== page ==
An article published in the journal “PLoS ONE” reports the attribution of an almost complete pterosaur skeleton to the Tupandactylus navigans species. This fossil skeleton arrived in the hands of a team of researchers led by Dr. Victor Beccari in an adventurous way, as it was confiscated by the police along with other very well-preserved fossils during a raid at Santos Harbour, Brazil. The researchers subjected the skeleton to a CT scan that made it possible to create a 3D reproduction. The examination also led to the hypothesis that Tupandactylus navigans and Tupandactylus imperator actually constitute the two sexes of the same species.
Pterosaurs – order Pterosauria – were flying reptiles and were the first flying vertebrates more than 200 million years ago, during the Triassic period, then disappeared during the greatest mass extinction of the end of the Cretaceous. Sometimes mistakenly considered dinosaurs, their relation with other reptiles is still the subject of discussion.
The Tupandactylus navigans species was identified in 2003, originally as part of the Tapejara genus. Subsequent research led to the creation in 2007 of a new genus with different proposals. In 2011 there was a formal reclassification into the genus Tupandactylus, which includes this species and the species Tupandactylus imperator, also originally included in the genus Tapejara.
The genera Tupandactylus and Tapejara are part of the Tapejarid (Tapejaridae) family, which includes pterosaurs that lived during the Cretaceous period on different continents. The oldest and most primitive specimens were discovered in China, suggesting that that family originated in that area. Typically, Tapejarids had a bony crest on their skull and some species also had a crest formed of keratin and skin extending from the bony crest.
The fossils now attributed to the genus Tupandactylus were discovered in the Crato Formation, in today’s Brazil, with a dating that traces them back to about 112 million years ago. So far, the fossils discovered were mainly skulls, which showed that both species had a bony crest accompanied by a keratin structure.
The place where a fossil is discovered can offer various information about its origin and the environment in which it lived. However, the Tupandactylus navigans specimen at the center of this study was part of a fossil trafficking intercepted by the Brazilian police, so the examination concerned only the skeleton.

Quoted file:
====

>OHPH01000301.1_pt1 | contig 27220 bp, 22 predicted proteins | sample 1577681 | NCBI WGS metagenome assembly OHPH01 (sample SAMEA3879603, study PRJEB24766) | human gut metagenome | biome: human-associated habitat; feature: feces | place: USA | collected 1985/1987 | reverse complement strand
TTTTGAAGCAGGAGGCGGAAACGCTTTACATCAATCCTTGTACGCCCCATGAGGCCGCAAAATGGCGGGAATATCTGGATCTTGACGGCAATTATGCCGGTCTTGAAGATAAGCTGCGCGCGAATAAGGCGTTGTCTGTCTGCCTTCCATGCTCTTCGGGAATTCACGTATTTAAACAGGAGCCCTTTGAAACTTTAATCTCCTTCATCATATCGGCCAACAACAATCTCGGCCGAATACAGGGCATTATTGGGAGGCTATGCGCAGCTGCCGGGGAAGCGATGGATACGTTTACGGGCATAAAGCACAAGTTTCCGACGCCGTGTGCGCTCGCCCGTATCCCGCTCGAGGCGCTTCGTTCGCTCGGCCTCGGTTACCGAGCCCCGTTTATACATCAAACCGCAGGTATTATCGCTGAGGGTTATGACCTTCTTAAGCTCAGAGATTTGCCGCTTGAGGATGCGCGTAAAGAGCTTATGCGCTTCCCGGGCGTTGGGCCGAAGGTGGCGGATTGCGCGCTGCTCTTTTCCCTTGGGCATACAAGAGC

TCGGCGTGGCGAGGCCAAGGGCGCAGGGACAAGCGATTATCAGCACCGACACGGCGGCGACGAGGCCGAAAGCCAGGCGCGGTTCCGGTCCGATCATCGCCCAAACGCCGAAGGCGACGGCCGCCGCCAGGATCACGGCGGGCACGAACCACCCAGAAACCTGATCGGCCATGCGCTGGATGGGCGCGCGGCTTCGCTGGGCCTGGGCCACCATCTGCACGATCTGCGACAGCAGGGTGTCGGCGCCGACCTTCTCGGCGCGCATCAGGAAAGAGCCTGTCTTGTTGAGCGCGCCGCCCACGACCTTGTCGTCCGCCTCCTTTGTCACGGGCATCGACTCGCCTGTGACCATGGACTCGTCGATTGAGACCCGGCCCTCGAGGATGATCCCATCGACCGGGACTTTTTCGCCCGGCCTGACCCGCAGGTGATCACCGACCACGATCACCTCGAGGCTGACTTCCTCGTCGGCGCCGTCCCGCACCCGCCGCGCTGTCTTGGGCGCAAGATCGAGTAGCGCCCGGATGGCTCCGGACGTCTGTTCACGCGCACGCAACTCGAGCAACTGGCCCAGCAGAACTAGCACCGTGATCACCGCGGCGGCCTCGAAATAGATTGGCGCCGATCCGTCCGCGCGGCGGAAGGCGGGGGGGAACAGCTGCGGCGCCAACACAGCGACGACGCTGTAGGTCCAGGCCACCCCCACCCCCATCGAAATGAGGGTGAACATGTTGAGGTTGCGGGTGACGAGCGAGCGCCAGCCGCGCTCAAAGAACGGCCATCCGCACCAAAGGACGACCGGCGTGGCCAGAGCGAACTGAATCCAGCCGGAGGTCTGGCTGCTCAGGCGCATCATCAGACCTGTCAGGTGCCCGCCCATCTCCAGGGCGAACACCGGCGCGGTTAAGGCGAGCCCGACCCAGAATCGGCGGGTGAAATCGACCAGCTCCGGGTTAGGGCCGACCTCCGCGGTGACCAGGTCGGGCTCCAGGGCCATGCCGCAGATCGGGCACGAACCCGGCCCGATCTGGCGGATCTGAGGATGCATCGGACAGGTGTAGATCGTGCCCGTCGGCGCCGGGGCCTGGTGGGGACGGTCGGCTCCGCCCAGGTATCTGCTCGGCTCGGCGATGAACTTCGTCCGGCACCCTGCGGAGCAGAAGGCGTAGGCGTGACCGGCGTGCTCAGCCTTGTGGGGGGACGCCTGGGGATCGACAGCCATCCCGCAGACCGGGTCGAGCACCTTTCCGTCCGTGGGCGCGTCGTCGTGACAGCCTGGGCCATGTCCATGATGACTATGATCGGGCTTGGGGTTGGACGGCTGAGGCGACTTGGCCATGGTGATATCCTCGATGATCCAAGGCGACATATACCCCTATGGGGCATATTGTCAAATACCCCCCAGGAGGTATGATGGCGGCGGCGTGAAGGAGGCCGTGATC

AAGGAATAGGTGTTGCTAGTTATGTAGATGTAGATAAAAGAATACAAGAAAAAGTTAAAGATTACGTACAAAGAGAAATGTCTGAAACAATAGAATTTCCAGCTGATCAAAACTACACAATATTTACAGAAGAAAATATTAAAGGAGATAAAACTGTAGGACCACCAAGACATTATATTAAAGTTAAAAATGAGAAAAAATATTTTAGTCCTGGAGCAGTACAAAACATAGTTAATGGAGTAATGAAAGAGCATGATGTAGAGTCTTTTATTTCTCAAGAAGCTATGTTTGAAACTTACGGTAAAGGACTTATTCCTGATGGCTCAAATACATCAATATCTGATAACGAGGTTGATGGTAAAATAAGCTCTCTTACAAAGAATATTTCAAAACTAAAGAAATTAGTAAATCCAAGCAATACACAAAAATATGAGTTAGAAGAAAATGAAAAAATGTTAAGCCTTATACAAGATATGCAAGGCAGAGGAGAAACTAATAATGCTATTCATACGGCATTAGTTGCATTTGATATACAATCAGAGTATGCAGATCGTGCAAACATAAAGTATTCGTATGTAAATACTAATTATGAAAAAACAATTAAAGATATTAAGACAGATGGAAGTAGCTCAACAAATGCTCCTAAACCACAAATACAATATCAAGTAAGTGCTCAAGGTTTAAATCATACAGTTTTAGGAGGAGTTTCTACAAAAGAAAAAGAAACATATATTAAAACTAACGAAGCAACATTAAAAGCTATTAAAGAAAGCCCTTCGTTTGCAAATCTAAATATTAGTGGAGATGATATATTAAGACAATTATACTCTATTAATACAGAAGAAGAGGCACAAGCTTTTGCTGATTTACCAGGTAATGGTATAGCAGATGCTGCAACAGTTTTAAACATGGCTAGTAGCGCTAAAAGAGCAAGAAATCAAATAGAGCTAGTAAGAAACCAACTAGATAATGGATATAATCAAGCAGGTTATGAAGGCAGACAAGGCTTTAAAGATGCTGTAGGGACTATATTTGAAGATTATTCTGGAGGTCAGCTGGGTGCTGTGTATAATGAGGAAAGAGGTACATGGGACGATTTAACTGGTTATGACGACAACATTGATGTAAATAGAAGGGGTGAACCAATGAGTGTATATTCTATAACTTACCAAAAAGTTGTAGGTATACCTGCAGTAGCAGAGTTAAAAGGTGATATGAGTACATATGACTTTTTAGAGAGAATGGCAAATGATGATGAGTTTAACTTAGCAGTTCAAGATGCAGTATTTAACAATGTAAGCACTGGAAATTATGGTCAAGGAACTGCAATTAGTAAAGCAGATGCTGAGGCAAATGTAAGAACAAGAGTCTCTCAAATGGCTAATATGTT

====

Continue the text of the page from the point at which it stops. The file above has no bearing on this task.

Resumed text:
The skeleton studied is almost complete, by far the best-preserved known fossil among all those belonging to the genus Tupandactylus. This made it possible to study its anatomical characteristics, also because some soft tissues fossilized together with the skeleton. These are studies that have just begun and have various ramifications: for example, there have been various discussions on these pterosaurs’ flying skills and their diet.
According to the researchers’ conclusions, Tupandactylus navigans had characteristics that made it unsuitable for long flights, even if it had all the adaptations necessary to fly. It probably went down to the ground to feed and was herbivorous, like perhaps all Tapejarids.
A hypothesis proposed by the researchers is that Tupandactylus navigans and Tupandactylus imperator actually constitute the two sexes of a single species characterized by sexual dimorphism, that is, notable physical differences between the two sexes. In this case, there’s not a conclusion but a suggestion for the next studies. Dr. Victor Beccari’s team conducted the first study to describe the fossil which is now in the right hands thanks to the Brazilian police but leaves room for other studies that will take advantage of its completeness to examine the characteristics of its species and family in general.